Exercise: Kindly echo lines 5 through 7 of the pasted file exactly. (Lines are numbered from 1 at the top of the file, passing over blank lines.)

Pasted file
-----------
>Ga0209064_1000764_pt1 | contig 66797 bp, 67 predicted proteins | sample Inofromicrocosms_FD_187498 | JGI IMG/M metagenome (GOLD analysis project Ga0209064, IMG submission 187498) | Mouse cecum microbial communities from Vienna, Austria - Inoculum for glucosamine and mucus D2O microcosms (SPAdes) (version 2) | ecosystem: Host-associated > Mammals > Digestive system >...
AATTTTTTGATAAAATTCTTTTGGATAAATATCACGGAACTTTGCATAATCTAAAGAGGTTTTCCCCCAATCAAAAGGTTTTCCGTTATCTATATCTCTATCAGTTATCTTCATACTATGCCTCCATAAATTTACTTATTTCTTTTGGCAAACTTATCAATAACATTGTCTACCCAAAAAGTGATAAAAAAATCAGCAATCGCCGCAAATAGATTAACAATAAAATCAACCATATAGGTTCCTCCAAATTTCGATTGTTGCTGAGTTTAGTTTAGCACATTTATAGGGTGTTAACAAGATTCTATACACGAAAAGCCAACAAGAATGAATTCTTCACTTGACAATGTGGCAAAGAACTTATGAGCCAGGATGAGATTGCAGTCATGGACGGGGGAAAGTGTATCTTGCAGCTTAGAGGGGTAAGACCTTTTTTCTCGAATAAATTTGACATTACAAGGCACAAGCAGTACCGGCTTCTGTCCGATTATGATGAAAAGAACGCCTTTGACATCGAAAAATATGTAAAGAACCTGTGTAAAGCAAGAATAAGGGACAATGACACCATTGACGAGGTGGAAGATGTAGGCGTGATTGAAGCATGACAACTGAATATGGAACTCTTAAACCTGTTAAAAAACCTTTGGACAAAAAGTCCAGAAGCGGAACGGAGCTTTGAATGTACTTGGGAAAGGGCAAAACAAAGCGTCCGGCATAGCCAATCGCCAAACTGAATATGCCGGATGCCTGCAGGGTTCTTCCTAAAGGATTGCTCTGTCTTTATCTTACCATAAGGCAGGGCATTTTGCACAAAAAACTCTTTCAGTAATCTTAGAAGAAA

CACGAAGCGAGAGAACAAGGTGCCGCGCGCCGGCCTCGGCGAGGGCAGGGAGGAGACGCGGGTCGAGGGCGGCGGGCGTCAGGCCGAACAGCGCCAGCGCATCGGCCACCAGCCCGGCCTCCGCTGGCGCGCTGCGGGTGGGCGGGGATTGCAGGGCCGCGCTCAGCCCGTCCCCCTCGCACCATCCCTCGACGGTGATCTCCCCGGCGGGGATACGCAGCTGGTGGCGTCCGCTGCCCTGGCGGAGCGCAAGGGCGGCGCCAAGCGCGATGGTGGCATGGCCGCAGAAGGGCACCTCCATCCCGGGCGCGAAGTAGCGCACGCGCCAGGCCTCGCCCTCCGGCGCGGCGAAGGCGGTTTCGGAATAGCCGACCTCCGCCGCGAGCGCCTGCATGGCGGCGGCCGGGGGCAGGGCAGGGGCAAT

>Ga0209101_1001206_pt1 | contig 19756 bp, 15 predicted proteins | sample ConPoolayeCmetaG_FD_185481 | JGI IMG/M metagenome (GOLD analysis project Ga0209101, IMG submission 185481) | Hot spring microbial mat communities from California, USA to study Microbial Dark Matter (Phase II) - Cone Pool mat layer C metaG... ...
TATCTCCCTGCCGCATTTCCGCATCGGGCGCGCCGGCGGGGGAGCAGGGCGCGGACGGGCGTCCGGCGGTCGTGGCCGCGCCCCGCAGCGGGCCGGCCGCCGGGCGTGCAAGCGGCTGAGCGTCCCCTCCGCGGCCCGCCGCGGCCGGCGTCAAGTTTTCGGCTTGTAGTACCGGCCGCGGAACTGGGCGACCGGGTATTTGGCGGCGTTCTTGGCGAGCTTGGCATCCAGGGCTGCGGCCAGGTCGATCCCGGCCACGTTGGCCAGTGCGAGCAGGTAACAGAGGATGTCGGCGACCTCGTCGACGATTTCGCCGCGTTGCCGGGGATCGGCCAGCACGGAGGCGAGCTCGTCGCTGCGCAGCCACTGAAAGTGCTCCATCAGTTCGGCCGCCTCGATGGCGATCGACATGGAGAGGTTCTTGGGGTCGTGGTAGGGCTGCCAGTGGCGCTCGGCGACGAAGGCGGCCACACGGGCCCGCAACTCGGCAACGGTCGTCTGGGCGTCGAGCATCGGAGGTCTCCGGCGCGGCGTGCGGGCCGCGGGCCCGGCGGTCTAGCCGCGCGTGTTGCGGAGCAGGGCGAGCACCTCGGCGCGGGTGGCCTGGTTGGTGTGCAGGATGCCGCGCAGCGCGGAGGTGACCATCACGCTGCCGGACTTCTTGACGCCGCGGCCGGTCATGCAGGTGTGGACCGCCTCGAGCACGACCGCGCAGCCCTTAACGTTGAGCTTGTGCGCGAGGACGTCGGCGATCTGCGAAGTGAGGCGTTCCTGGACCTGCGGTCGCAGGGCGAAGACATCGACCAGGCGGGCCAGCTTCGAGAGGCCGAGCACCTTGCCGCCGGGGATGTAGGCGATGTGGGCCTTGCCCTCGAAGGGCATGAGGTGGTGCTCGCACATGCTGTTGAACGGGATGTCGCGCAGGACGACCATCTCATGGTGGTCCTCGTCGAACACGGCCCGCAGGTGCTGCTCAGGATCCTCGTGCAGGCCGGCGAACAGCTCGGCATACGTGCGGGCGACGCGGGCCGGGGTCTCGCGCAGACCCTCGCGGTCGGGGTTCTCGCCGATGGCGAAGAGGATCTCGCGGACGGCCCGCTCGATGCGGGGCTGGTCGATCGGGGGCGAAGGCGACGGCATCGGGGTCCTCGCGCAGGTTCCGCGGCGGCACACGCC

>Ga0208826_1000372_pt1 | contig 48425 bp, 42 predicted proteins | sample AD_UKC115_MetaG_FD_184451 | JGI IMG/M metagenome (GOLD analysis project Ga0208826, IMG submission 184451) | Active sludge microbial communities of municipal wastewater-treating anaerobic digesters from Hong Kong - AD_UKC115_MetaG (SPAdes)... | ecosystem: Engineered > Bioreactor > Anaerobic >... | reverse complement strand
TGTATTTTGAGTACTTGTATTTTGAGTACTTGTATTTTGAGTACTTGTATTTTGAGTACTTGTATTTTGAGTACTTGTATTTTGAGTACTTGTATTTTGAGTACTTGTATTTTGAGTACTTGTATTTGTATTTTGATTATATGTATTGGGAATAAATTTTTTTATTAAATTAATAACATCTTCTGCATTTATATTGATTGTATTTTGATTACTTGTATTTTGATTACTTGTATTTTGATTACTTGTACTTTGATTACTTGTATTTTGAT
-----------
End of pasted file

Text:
TATCTCCCTGCCGCATTTCCGCATCGGGCGCGCCGGCGGGGGAGCAGGGCGCGGACGGGCGTCCGGCGGTCGTGGCCGCGCCCCGCAGCGGGCCGGCCGCCGGGCGTGCAAGCGGCTGAGCGTCCCCTCCGCGGCCCGCCGCGGCCGGCGTCAAGTTTTCGGCTTGTAGTACCGGCCGCGGAACTGGGCGACCGGGTATTTGGCGGCGTTCTTGGCGAGCTTGGCATCCAGGGCTGCGGCCAGGTCGATCCCGGCCACGTTGGCCAGTGCGAGCAGGTAACAGAGGATGTCGGCGACCTCGTCGACGATTTCGCCGCGTTGCCGGGGATCGGCCAGCACGGAGGCGAGCTCGTCGCTGCGCAGCCACTGAAAGTGCTCCATCAGTTCGGCCGCCTCGATGGCGATCGACATGGAGAGGTTCTTGGGGTCGTGGTAGGGCTGCCAGTGGCGCTCGGCGACGAAGGCGGCCACACGGGCCCGCAACTCGGCAACGGTCGTCTGGGCGTCGAGCATCGGAGGTCTCCGGCGCGGCGTGCGGGCCGCGGGCCCGGCGGTCTAGCCGCGCGTGTTGCGGAGCAGGGCGAGCACCTCGGCGCGGGTGGCCTGGTTGGTGTGCAGGATGCCGCGCAGCGCGGAGGTGACCATCACGCTGCCGGACTTCTTGACGCCGCGGCCGGTCATGCAGGTGTGGACCGCCTCGAGCACGACCGCGCAGCCCTTAACGTTGAGCTTGTGCGCGAGGACGTCGGCGATCTGCGAAGTGAGGCGTTCCTGGACCTGCGGTCGCAGGGCGAAGACATCGACCAGGCGGGCCAGCTTCGAGAGGCCGAGCACCTTGCCGCCGGGGATGTAGGCGATGTGGGCCTTGCCCTCGAAGGGCATGAGGTGGTGCTCGCACATGCTGTTGAACGGGATGTCGCGCAGGACGACCATCTCATGGTGGTCCTCGTCGAACACGGCCCGCAGGTGCTGCTCAGGATCCTCGTGCAGGCCGGCGAACAGCTCGGCATACGTGCGGGCGACGCGGGCCGGGGTCTCGCGCAGACCCTCGCGGTCGGGGTTCTCGCCGATGGCGAAGAGGATCTCGCGGACGGCCCGCTCGATGCGGGGCTGGTCGATCGGGGGCGAAGGCGACGGCATCGGGGTCCTCGCGCAGGTTCCGCGGCGGCACACGCC

>Ga0208826_1000372_pt1 | contig 48425 bp, 42 predicted proteins | sample AD_UKC115_MetaG_FD_184451 | JGI IMG/M metagenome (GOLD analysis project Ga0208826, IMG submission 184451) | Active sludge microbial communities of municipal wastewater-treating anaerobic digesters from Hong Kong - AD_UKC115_MetaG (SPAdes)... | ecosystem: Engineered > Bioreactor > Anaerobic >... | reverse complement strand
TGTATTTTGAGTACTTGTATTTTGAGTACTTGTATTTTGAGTACTTGTATTTTGAGTACTTGTATTTTGAGTACTTGTATTTTGAGTACTTGTATTTTGAGTACTTGTATTTTGAGTACTTGTATTTGTATTTTGATTATATGTATTGGGAATAAATTTTTTTATTAAATTAATAACATCTTCTGCATTTATATTGATTGTATTTTGATTACTTGTATTTTGATTACTTGTATTTTGATTACTTGTACTTTGATTACTTGTATTTTGAT